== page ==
Alas! the mother's bier hath been required.—

The gossips who had there

For happiest office met

With busy pride convened in joyful hour.— 70

The guests who had been bidden there

To glad festivity,

Repass in funeral train,

(True mourners they) the melancholy gate;

And for the pancakes which officious joy 75

Made ready, never doubting such event,

The arval bread is doled.



Woe for that hospitable hall;

Woe for the vassals of Fitzhood's domains,

So envied late, as in their lord 80

Above all vassals blest,—

Their lord, the just, the bountiful, the good,

Is lost to them this day!

Earl William, when the Lady Emma died,

Died to the world:—He buries in her grave 85

His earthly hopes and fears—

His earthly cares and ties he casts away—

The hour which hath bereaved Fitzhood

Hath widowed many a wife,

And many a child doth it leave fatherless. 90



For when Earl William found

That prayers and vows availed not to arrest

The inevitable hour;

He with a virile effort, self-controlled,

Closed like a miser's treasure, in his heart, 95

That grief of griefs.—His tears,

As if their springs were dry, forbore to flow—

His countenance was changed:

Its anguish and its agony intense

Had passed away; nor these alone.— 100

The wonted radiance which enlightens it,

The sunshine of the soul,

The warm benevolence,

Delighting to diffuse

Its own redundant happiness 105

Which there for ever shone:—

All were departed thence; and in their stead

A cold and fixed serenity like death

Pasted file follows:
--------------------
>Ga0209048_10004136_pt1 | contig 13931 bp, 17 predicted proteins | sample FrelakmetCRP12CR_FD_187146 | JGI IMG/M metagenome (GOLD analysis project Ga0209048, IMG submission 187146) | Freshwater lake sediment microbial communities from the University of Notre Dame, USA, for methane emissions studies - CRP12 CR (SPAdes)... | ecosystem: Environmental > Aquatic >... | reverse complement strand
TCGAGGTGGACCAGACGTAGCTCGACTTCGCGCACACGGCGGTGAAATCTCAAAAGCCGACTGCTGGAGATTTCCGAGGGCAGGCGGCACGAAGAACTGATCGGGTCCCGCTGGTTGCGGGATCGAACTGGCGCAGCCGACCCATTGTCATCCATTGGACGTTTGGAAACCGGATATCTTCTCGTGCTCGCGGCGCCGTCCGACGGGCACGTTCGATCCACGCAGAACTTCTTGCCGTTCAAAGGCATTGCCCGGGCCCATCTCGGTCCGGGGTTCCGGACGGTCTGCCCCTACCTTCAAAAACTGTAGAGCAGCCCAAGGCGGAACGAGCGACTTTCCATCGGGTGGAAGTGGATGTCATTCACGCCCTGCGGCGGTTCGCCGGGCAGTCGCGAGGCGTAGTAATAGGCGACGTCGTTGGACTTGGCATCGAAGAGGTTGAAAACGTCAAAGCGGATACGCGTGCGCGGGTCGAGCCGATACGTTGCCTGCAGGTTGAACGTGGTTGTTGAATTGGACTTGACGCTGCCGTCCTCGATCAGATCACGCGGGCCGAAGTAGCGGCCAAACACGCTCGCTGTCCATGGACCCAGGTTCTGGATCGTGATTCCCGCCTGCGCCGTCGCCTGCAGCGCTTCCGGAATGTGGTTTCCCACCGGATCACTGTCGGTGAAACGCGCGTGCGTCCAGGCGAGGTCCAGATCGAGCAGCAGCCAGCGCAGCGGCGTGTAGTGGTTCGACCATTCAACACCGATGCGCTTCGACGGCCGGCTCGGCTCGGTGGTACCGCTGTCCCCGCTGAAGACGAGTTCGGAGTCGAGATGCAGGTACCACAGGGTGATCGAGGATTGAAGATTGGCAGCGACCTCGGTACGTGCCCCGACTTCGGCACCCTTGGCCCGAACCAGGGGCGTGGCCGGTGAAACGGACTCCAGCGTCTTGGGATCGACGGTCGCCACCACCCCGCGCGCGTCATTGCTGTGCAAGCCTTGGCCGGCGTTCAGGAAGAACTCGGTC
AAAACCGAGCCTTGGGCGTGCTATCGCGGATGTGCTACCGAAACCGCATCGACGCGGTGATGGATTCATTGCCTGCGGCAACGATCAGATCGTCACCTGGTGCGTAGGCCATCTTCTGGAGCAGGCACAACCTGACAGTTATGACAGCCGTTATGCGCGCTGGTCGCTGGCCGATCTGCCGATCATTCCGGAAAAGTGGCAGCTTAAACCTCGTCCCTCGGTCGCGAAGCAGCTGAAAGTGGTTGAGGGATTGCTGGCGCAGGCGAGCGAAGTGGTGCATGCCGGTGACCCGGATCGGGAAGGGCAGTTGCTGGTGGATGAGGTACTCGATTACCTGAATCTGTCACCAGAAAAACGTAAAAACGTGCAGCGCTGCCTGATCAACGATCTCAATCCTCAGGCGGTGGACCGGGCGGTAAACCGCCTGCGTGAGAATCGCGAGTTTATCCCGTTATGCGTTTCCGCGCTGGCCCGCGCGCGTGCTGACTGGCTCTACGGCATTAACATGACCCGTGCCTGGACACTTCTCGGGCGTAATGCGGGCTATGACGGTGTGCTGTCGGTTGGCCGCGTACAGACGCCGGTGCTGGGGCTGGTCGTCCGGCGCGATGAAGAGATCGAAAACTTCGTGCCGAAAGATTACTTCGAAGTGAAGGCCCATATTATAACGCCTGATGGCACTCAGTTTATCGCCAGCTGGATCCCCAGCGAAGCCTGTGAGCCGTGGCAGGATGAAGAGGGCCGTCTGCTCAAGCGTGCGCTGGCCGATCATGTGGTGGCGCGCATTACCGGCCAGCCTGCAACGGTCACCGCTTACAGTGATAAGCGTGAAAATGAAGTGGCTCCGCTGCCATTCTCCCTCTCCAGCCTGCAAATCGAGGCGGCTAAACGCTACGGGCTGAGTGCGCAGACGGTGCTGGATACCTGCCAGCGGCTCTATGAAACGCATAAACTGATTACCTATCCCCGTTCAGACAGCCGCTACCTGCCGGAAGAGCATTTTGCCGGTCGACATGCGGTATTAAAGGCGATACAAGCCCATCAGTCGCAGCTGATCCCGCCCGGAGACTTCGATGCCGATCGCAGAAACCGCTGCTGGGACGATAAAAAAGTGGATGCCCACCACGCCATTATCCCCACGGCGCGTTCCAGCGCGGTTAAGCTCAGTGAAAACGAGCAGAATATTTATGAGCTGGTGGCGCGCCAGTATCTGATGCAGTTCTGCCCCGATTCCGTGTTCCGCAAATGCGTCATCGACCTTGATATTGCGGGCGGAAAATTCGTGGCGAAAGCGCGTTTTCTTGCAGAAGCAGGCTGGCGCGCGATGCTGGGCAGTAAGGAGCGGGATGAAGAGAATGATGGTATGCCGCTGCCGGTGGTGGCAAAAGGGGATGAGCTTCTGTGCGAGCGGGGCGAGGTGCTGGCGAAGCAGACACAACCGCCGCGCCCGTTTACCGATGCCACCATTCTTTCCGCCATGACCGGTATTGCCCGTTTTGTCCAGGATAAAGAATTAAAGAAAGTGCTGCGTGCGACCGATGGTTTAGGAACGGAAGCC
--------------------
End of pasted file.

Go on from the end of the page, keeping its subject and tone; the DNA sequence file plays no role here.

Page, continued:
Had set its stamp severe.



Earl William, when the rites are done, 110

Sets forth upon his journey to defend

The holy Sepulchre!

Short was the notice which was sent abroad

Throughout the forest—"follow him who list."

They who are ready, with their lord 115

Will from the church begin their pilgrimage.

They who remain to set

Their house in order, at the post

Will join him with what speed they may.



With less alacrity 120

The summons of their dread liege lord the king

Would there have been obeyed

Than that sad invitation was, by Knight,

And Squire, and Serving-man,

And simple Forester. 125

Oh! call not men ungrateful, if sometimes

A monster of ingratitude is found!

The crime is monstrous—men and beasts

Bear witness it is so; for not alone

Speaking humanity disowns the stain; 130

Even the dumb world doth manifest

That uncontaminate nature hath no part

In the abhorred offence.



This day's example proved

That grateful love esteems 135

No sacrifice too painful—none too great.

With prompt, unhesitating faith, not then

Repining, nor hereafter to repent.

Wives in their youth were left,

And parents in their age, 140

And children who required a father's care:

Last blessings were received,

And last embraces given,

And last adieus were breathed from bleeding hearts.



Behold the strange procession move along, 145

A mix'd and mournful train!

First the cross-bearer comes,

Lifting the standard of our faith on high,—

Memorial of our Lord, in whose dear name,

In sure and certain hope, 150

The dead are laid to rest.

The white-robed choristers came next,

Singing the funeral psalm,

With solemn intonation sad and sweet.

How pale and dim a flame 155

The yellow wax emits,

Where the tall tapers two and two are borne,

Less by their light descried

Than by their transient smoke,

Which, fleeting as the breath of mortal life, 160

Melts in the air, and is for ever gone.



Then on the bier, in serecloths swathed

And grave-clothes garmented,

Comes what was late the human tabernacle

Of that immortal spirit, whom perhaps 165

A sense of earthly love

Saddens in heaven that hour;—

A poor forsaken tenement of clay,

Yet in its ruins to be reverenced still

With human feelings and religious awe, 170

And natural piety.



A pitiable sight,

Behind the mother's bier,

Weeping, as well she may, the nurse

Bears in his chrysome robe the new-born babe: 175

Sweetly he sleeps the while,

Insensate as that mother's lifeless clay.

On either hand, in funeral pomp,

The escutcheons of De Vere and Beauchamp spread